Amphlett's family and friends and Cancer Council NSW launched the breast cancer awareness project "I Touch Myself" in 2014, as a tribute to Amphlett. Part of the project included a cover of "I Touch Myself" and features 10 female Australian artists (Olivia Newton John, Megan Washington, Sarah McLeod, Katie Noonan, Sarah Blasko, Suze DeMarchi, Deborah Conway, Kate Ceberano, Little Pattie and Connie Mitchell). The song was released in June 2014 and peaked at number 72 on the ARIA charts.[32]

Cancer Council NSW stated, "Through this campaign we are encouraging women to get to know their breasts better, to know what is normal for them and to participate in breast screening if they're in the right age range."[33]

Awards[edit]

ARIA Music Awards[edit]

The ARIA Music Awards is an annual awards ceremony that recognises excellence, innovation and achievement across all genres of Australian music. They commenced in 1987. Divinyls were inducted into the Hall of Fame in 2006.[11][34]

Year Nominee / work Award Result
ARIA Music Awards of 2006 Divinyls (Chrissy Amphlett) ARIA Hall of Fame inductee

Countdown Australian Music Awards[edit]

Countdown was an Australian pop music TV series on national broadcaster ABC-TV from 1974 to 1987, it presented music awards from 1979 to 1987, initially in conjunction with magazine TV Week. The TV Week / Countdown Awards were a combination of popular-voted and peer-voted awards.[35]

Year Nominee / work Award Result
1982 Chrissy Amphlett (Divinyls) Most Popular Female Won
1984 Christina Amphlett – "In My Life" (Divinyls) Best Female Performance in a Video Nominated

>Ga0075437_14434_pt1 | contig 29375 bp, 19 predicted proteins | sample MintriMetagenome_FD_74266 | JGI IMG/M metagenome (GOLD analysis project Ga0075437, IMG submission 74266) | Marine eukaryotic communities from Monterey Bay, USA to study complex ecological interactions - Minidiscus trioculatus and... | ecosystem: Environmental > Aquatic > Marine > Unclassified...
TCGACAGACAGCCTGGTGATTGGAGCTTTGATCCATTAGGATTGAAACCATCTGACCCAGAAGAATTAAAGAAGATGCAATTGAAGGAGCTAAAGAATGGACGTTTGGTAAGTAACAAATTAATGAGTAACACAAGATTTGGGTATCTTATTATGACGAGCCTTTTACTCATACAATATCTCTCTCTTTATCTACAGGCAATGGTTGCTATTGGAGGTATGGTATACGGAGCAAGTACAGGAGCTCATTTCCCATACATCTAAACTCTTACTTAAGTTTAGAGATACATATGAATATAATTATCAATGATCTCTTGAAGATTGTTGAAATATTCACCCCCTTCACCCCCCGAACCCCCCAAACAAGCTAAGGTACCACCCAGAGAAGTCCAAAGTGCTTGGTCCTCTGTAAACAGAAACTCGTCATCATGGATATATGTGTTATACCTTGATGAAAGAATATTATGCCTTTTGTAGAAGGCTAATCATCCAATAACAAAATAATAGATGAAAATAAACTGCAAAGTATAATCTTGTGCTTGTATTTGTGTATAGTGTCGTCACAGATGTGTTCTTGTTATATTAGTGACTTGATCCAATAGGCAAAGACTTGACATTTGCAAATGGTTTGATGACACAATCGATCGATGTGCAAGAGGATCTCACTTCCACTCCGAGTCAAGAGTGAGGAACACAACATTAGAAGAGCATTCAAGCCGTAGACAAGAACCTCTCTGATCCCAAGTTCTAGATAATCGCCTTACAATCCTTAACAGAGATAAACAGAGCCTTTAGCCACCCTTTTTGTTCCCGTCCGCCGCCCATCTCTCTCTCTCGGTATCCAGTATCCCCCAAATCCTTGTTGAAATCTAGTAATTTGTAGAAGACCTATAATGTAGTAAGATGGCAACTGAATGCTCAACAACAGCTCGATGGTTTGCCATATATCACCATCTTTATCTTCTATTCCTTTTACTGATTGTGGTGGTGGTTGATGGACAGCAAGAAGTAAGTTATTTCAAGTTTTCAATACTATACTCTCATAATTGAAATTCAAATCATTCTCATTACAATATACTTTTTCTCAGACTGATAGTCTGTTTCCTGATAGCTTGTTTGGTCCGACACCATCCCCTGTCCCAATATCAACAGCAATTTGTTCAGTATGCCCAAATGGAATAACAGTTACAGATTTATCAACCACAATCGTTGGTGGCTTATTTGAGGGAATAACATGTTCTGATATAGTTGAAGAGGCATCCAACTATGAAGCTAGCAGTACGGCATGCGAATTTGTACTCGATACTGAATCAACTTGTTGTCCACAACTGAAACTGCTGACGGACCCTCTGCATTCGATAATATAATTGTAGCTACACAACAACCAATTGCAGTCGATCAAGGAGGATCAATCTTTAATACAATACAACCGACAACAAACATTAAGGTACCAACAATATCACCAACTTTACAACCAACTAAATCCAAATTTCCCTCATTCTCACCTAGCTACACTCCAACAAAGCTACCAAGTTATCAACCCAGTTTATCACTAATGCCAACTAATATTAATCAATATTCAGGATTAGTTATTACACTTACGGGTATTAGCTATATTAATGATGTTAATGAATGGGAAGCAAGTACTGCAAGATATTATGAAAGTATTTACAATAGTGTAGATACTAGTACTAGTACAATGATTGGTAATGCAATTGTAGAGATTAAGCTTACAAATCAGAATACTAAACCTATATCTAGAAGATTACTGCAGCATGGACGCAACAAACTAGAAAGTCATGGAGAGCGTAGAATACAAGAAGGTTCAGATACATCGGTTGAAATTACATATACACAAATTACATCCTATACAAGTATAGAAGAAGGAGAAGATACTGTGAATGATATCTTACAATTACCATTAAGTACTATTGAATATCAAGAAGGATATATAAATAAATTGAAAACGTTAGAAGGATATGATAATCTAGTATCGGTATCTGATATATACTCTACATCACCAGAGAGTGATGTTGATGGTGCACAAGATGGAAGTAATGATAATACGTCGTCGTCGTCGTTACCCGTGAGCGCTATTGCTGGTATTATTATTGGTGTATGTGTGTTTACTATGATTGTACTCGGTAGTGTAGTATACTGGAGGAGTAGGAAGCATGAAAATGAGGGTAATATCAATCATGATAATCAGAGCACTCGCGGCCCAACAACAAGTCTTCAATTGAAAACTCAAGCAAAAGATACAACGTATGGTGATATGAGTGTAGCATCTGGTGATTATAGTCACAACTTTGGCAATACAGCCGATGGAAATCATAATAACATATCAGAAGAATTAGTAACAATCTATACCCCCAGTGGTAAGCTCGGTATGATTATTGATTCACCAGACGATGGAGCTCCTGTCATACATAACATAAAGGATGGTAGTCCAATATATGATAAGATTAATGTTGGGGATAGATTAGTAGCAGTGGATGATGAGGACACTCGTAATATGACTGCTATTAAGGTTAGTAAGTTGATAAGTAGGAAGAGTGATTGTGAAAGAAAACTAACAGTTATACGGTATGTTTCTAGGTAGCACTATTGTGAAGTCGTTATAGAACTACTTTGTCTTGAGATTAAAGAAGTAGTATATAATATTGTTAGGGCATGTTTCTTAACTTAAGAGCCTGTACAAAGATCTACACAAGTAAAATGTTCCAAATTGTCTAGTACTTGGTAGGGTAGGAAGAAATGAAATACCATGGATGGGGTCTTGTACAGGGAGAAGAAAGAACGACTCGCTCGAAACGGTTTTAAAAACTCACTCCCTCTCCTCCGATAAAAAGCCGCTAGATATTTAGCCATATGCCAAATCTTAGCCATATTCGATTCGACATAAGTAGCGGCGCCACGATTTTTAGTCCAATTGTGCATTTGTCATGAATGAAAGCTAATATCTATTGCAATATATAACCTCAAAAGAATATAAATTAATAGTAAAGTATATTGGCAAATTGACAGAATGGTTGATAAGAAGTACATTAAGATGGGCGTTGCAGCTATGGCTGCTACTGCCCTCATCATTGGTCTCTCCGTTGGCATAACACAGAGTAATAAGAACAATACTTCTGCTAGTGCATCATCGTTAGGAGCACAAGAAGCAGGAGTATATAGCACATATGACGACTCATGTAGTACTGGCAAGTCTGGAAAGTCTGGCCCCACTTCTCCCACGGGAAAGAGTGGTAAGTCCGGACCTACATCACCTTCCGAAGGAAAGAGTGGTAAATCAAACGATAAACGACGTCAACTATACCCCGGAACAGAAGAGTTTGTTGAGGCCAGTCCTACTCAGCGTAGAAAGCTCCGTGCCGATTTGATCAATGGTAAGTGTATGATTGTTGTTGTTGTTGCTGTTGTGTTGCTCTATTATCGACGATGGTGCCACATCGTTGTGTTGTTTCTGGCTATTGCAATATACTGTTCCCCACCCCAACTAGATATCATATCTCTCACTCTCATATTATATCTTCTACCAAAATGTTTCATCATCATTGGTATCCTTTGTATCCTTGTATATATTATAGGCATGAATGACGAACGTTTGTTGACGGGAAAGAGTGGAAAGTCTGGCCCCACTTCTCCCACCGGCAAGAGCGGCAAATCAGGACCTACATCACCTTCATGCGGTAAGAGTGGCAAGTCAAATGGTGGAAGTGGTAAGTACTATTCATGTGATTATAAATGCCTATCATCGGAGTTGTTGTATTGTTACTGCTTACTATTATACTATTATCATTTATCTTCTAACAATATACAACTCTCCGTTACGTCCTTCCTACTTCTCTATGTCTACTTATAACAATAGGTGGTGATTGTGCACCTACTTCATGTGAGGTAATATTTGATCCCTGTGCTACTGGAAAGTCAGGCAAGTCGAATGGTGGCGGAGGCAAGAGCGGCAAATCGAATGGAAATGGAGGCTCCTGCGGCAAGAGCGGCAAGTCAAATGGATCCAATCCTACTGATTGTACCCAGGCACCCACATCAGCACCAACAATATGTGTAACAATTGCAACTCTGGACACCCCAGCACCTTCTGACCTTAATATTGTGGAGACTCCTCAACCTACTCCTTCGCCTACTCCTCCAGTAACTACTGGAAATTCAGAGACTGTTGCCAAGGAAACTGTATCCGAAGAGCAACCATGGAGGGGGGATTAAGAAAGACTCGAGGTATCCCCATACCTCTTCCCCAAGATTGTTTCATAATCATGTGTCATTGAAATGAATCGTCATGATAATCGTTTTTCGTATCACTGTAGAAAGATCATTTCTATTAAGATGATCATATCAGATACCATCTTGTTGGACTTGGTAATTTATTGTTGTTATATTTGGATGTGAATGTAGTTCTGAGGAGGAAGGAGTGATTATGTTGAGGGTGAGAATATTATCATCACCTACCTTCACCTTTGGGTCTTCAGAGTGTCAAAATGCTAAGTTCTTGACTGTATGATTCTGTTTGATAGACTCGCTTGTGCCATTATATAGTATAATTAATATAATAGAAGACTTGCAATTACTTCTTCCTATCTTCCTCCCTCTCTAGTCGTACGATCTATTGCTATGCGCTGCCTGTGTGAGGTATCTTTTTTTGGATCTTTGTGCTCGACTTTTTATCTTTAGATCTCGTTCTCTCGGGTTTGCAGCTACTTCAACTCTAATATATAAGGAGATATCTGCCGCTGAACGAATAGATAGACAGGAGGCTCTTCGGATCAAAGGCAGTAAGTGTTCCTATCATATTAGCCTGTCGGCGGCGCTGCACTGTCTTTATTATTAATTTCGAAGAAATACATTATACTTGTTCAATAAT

Mo Awards[edit]

The Australian Entertainment Mo Awards (commonly known informally as the Mo Awards), were annual Australian entertainment industry awards. They recognise achievements in live entertainment in Australia from 1975 to 2016.[36]

Year Nominee / work Award Result (wins only)
2000 Chrissy Amphlett Supporting Musical Theatrical Performer of the Year Won

Music Victoria Awards[edit]

The Music Victoria Awards are an annual awards night celebrating Victorian music. They commenced in 2005.[37][38]

Year Nominee / work Award Result
2018 Chrissy Amphlett Hall of Fame inductee

References[edit]

  1. ^ "Divinyls singer Chrissy Amphlett dies of breast cancer and MS aged 53". The Independent. 22 April 2013.
  2. ^ Adams, Cameron (27 August 2009). "ARIA Award may heal Mental as Anything rift". The Herald Sun. News Corporation. Retrieved 14 May 2010.
  3. ^ Donald Robertson (January 1983). "Wild Child". Countdown Magazine. Vol. 2, no. 5.
  4. ^ a b Amphlett, Chrissy; Writer, Larry (22 May 2013). Pleasure and Pain: My life. Hachette Australia. ISBN 978-0-7336-2595-4. Retrieved 4 January 2021 – via Google Books.
  5. ^ Sheddon, Iain (23 April 2013). "Pleasure and pain of rock pioneer Amphlett". The Australian. Retrieved 23 April 2013.
  6. ^ a b Adams, Cameron (2 April 2013). "Chrissy Amphlett Dead After Losing Cancer Battle". Herald Sun. Retrieved 22 April 2013.
  7. ^ a b McFarlane, Ian (1999). Encyclopedia of Australian Rock and Pop. Allen & Unwin. ISBN 1-86448-768-2. Retrieved 30 May 2008.
  8. ^ Amphlett, Chrissy; Larry Writer (2005). Pleasure and Pain: My Life. Sydney: Hodder Australia. p. 336. ISBN 0-7336-1959-2.